Of Cows and Elephants

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During our recent weekend in London we somehow found ourselves at Conway Street having a coffee in the old Welsh dairy which has featured in this blog before.  As my wife said, how did that happen?  A weekend away and we end up looking at retailing. But as it turns out she might well have already been to the store in the 1960s when she visited her aunt in Bermondsey, who was also in the grocery/milk trade, and got taken to a Welsh dairy shop near the then new Post Office Tower.

This shop is a listed building and is a reminder of days past and a trade that served London well (read the book mentioned here, if interested).  The shop, as the photos show remains dramatic, if a little faded, and there is clear wear and tear.  The tiles and counter inside are neat and intact but it is the blue outside that steals the show.  A nice historic shop to see; a good coffee too.

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As an aside, you can read more about the store in Megan Hayes’ book or in the “a London inheritance” online site, with the latter having a good 1980s photo of the shop in operation.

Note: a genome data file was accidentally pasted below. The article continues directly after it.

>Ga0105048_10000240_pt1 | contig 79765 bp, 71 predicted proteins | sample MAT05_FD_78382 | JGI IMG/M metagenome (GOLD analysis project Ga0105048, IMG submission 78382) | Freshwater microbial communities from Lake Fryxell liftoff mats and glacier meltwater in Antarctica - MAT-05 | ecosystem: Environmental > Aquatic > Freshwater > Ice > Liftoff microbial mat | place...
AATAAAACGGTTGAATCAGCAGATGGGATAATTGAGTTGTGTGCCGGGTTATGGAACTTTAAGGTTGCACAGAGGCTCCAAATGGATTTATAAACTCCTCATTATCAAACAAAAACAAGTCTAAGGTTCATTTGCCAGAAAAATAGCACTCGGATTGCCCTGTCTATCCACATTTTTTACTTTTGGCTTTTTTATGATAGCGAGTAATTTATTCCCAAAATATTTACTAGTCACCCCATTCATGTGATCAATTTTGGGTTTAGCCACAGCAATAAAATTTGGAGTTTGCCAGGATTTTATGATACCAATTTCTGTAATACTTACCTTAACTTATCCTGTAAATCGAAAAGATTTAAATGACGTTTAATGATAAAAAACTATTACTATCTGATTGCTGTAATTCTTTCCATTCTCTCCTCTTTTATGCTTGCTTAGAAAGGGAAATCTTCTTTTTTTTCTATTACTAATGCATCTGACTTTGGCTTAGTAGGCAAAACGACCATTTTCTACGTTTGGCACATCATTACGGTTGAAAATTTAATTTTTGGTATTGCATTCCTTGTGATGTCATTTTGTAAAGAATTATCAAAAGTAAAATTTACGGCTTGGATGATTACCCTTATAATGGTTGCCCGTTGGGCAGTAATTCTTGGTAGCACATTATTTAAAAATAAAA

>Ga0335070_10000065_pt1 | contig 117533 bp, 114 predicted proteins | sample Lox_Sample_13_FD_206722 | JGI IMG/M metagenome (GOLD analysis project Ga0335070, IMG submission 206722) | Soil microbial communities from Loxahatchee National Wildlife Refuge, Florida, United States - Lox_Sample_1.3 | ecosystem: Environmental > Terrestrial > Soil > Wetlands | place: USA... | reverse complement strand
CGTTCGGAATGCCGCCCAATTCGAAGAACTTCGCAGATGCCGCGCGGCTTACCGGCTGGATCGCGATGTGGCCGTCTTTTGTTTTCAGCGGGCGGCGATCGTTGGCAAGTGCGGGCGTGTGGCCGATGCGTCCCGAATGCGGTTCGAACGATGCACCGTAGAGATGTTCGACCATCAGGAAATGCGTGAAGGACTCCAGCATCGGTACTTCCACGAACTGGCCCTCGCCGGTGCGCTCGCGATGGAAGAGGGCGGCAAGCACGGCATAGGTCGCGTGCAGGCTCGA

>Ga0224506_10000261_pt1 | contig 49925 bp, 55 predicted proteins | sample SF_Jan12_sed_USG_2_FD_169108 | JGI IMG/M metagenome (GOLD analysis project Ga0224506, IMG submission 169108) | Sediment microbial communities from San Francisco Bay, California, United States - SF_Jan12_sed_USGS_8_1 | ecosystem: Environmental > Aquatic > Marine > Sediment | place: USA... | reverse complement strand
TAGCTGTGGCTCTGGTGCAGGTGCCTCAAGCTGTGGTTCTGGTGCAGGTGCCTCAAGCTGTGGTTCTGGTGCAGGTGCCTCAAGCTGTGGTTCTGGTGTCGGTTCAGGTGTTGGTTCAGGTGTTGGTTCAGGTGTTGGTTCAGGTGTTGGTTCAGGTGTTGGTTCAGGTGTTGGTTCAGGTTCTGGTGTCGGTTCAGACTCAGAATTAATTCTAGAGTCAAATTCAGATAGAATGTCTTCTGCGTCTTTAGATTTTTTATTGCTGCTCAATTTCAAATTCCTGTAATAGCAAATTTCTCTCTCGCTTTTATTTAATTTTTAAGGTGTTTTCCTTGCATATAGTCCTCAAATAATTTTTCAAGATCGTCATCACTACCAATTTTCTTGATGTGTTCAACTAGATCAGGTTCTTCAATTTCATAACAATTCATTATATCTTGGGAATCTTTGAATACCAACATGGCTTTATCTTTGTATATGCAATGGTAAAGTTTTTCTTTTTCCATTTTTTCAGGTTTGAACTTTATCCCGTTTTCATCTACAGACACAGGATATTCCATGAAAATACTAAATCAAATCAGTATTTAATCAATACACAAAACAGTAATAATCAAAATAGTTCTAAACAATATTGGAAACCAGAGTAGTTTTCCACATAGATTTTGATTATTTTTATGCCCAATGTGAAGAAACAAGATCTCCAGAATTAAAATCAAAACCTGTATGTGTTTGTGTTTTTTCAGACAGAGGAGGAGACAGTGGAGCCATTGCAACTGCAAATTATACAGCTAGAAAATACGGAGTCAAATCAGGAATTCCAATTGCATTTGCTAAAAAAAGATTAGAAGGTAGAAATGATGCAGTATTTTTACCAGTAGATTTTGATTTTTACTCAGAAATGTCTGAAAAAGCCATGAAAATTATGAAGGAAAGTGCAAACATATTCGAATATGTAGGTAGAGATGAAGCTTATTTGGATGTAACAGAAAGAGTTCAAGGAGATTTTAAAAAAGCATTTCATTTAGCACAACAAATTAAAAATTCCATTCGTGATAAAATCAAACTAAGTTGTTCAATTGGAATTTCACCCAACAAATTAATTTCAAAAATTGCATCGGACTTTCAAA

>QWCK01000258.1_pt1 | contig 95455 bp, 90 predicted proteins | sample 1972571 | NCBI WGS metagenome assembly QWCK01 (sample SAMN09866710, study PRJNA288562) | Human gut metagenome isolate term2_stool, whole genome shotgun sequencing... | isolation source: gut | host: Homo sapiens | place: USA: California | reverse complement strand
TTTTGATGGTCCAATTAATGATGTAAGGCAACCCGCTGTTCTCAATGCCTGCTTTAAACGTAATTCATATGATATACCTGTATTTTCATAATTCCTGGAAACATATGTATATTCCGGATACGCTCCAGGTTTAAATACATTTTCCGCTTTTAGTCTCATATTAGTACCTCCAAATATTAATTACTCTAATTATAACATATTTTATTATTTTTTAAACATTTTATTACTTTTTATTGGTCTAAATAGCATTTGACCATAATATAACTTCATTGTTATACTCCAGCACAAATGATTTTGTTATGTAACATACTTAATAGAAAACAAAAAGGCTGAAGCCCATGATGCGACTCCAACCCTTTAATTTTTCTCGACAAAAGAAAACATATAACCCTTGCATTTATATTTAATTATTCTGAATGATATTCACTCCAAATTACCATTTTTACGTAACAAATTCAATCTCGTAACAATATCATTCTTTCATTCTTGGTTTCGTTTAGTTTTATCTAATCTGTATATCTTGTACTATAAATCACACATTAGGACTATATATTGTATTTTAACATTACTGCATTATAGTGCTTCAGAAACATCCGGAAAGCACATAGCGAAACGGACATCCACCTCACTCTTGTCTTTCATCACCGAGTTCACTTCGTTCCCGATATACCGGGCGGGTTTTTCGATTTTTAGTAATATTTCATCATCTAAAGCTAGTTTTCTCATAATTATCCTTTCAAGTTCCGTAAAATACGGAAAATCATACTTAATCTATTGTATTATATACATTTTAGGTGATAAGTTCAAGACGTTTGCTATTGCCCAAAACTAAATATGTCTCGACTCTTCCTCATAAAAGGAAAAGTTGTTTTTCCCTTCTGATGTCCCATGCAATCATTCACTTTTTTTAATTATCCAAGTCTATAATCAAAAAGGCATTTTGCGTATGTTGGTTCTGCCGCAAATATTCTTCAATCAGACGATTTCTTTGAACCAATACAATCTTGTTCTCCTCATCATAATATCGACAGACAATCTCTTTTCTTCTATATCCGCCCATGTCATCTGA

We also met up with friends in Greenwich and took in the bustling market – not a stall vacant and full of people and interesting outlets, food and otherwise.  Just outside is the curved Burton’s store with its elephants and in this case two foundation stones in clear view.  A very nice mosaic tiled entrance is also still clearly visible – as the photos below show.  A nice addition to my growing collection of elephants and stones.

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Our retail history can be fascinating and these two examples show that it remains a visible presence (even if Bill’s in Greenwich has been allowed to do abominable things to the fascia).

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About Leigh Sparks

I am Professor of Retail Studies at the Institute for Retail Studies, University of Stirling, where I research and teach aspects of retailing and retail supply chains, alongside various colleagues. I am Chair of Scotland's Towns Partnership. I am also a Deputy Principal of the University, with responsibility for Education and Students.
This entry was posted in Architecture, Buildings, Burtons, Heritage, Historic Shops, History, London, MIlk, Retail History, Uncategorized, Urban History and tagged , , , , , , , , , . Bookmark the permalink.

1 Response to Of Cows and Elephants

  1. Pingback: The Buttercup Dairy Company | Stirlingretail

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